Hiring subcontractors for specific jobs is a common practice among general contractors. But since subcontractors are usually excluded from the coverage of your contractors policy, it would be best if you only hire those with their own insurance. If you sign up uninsured contractors and they get involved in job-related accidents or mistakes, your claim might get rejected.

Ideally, your subcontractor’s insurance policy must have the same limit as yours. You should also verify the details of their insurance with the provider before hiring them.

Exclusions and additional insurance

Insurance policies are not all-inclusive, which means that there are incidents that won’t be covered. These exclusions are usually listed on the first or second page and are cataloged by numbers.

To better protect your company against risks and unexpected events that may come your way, you can also purchase any of the following additional insurance options:

●                   Professional Liability Insurance

Your company may have both general liability and worker’s compensation insurance, but these policies won’t protect you in case of design or build-related problems, or when claims resulting from construction delays arise.

As most general liability insurance excludes coverage for professional services, having professional liability insurance will provide you the extra protection you need against design, build, and delay issues.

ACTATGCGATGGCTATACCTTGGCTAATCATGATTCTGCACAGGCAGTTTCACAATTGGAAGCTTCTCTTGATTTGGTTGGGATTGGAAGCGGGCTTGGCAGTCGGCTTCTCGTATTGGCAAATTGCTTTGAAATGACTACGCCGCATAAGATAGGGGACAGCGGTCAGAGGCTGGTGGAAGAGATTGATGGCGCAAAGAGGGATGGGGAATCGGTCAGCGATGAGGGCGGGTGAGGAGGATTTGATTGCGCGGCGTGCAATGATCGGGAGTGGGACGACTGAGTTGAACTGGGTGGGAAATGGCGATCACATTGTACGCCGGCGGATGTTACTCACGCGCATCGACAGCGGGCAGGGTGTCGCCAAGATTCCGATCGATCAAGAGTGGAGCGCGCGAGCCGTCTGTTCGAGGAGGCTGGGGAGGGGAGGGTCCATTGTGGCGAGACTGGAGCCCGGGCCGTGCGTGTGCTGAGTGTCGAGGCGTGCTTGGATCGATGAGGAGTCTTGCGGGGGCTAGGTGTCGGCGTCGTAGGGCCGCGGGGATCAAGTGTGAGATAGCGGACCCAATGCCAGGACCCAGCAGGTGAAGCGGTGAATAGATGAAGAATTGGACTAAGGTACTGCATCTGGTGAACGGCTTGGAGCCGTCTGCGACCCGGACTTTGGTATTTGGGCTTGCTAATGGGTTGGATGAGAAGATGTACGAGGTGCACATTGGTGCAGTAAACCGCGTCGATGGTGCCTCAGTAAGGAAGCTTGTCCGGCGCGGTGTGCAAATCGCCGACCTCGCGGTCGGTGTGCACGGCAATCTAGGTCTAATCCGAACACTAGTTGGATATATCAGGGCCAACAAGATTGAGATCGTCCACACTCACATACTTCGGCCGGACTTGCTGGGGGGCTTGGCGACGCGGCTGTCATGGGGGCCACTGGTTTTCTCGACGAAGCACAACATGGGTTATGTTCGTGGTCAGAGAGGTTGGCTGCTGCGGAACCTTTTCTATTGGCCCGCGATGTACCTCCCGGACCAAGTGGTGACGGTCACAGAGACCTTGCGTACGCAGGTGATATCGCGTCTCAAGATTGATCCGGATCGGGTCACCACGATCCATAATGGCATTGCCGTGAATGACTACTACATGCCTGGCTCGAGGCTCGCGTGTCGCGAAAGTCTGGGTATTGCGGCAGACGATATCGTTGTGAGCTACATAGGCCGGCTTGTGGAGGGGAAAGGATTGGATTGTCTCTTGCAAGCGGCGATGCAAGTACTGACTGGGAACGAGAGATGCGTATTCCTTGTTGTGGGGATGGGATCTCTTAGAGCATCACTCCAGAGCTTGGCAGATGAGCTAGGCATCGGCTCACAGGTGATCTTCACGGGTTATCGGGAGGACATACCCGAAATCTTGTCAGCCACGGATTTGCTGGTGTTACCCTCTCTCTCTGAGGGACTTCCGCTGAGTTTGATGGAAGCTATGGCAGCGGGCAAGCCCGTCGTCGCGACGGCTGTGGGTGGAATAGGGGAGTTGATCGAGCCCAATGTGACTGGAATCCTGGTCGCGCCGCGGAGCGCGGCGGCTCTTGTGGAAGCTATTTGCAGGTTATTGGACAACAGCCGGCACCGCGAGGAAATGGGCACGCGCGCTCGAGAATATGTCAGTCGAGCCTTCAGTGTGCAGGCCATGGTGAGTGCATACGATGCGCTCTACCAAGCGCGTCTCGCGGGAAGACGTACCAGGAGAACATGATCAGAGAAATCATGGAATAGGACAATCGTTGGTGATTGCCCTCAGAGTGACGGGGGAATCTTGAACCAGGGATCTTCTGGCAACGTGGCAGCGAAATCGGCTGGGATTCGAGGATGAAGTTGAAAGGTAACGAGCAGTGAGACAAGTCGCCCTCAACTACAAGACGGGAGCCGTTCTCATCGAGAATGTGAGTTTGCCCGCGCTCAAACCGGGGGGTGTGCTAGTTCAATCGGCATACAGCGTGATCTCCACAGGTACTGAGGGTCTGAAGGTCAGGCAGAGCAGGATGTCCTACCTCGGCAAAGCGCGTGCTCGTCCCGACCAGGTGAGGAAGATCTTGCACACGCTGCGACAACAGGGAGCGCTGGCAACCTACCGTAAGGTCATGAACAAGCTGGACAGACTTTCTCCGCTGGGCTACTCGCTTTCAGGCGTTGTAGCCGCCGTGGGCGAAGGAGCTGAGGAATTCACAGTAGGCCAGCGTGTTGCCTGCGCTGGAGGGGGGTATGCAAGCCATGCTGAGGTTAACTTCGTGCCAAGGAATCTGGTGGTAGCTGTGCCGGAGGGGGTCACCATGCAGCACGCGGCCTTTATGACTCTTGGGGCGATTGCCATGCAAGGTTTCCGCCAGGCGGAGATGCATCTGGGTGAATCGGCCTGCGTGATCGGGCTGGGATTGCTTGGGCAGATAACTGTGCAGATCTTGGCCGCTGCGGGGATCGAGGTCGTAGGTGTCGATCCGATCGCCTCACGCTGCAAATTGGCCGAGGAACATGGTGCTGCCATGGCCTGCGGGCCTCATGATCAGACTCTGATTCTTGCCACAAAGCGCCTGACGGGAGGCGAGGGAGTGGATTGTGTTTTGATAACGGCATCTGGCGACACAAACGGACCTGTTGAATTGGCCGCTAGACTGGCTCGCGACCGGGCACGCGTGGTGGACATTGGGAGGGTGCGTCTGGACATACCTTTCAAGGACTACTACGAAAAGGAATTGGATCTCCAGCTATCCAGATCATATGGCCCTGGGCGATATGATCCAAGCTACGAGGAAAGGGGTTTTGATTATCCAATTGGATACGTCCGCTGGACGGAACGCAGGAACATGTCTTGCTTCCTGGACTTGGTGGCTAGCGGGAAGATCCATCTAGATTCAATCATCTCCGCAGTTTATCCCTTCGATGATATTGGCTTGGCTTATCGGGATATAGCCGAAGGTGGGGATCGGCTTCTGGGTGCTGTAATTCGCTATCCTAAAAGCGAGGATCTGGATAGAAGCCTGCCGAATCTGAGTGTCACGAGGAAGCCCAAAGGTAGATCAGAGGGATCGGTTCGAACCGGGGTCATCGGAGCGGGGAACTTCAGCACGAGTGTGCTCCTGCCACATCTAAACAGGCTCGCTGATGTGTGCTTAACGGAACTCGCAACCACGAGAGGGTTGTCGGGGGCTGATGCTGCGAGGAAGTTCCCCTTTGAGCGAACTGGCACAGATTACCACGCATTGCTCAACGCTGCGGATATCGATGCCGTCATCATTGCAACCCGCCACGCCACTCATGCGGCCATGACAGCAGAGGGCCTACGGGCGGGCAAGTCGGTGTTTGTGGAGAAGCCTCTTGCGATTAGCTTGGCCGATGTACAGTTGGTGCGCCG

●                   Builder’s Risk Insurance

This specific type of property insurance protects the building during construction, and may also include coverage for construction materials, labor costs, and temporary structures on site.

Contractors invest a lot of money into equipment and supplies, which leaves them financially exposed should something go wrong during the construction. Also, incidents such as fire, theft, vandalism, and natural disasters pose threats and could cause devastating losses to the company.

Builder’s risk insurance will help you almost immediately recover from these losses to prevent further delays in the completion of the project.

●                   Automobile Insurance

Construction projects often involve several vehicles driving to, from, and around the site. These vehicles are prone to damage and have the potential to cause accidents.

If your company owns dump trucks, light trucks, vans, cars, etc., that are used for business purposes, having automobile insurance entitles you to a claim in case of crashes, theft, and other covered perils. Moreover, the liability component of your auto insurance policy will protect your business from claims and lawsuits if one of your vehicles is found at fault in a crash or property damage.

Choosing a contractors insurance provider

A lot of companies offer construction insurance, but not all of them understand the needs of contractors in-depth. If possible, choose to work with insurers that focus exclusively on the construction industry. These companies and their agents have a better grasp on the nature of the contracting business and should be able to help you determine which inclusions you need and which ones you don’t.

Still, it is your responsibility always to read, check, and fully understand the terms of your contractors insurance to avoid any misconceptions about what’s covered and what’s not. You don’t want to file a claim, only to find out that it is not included in your policy.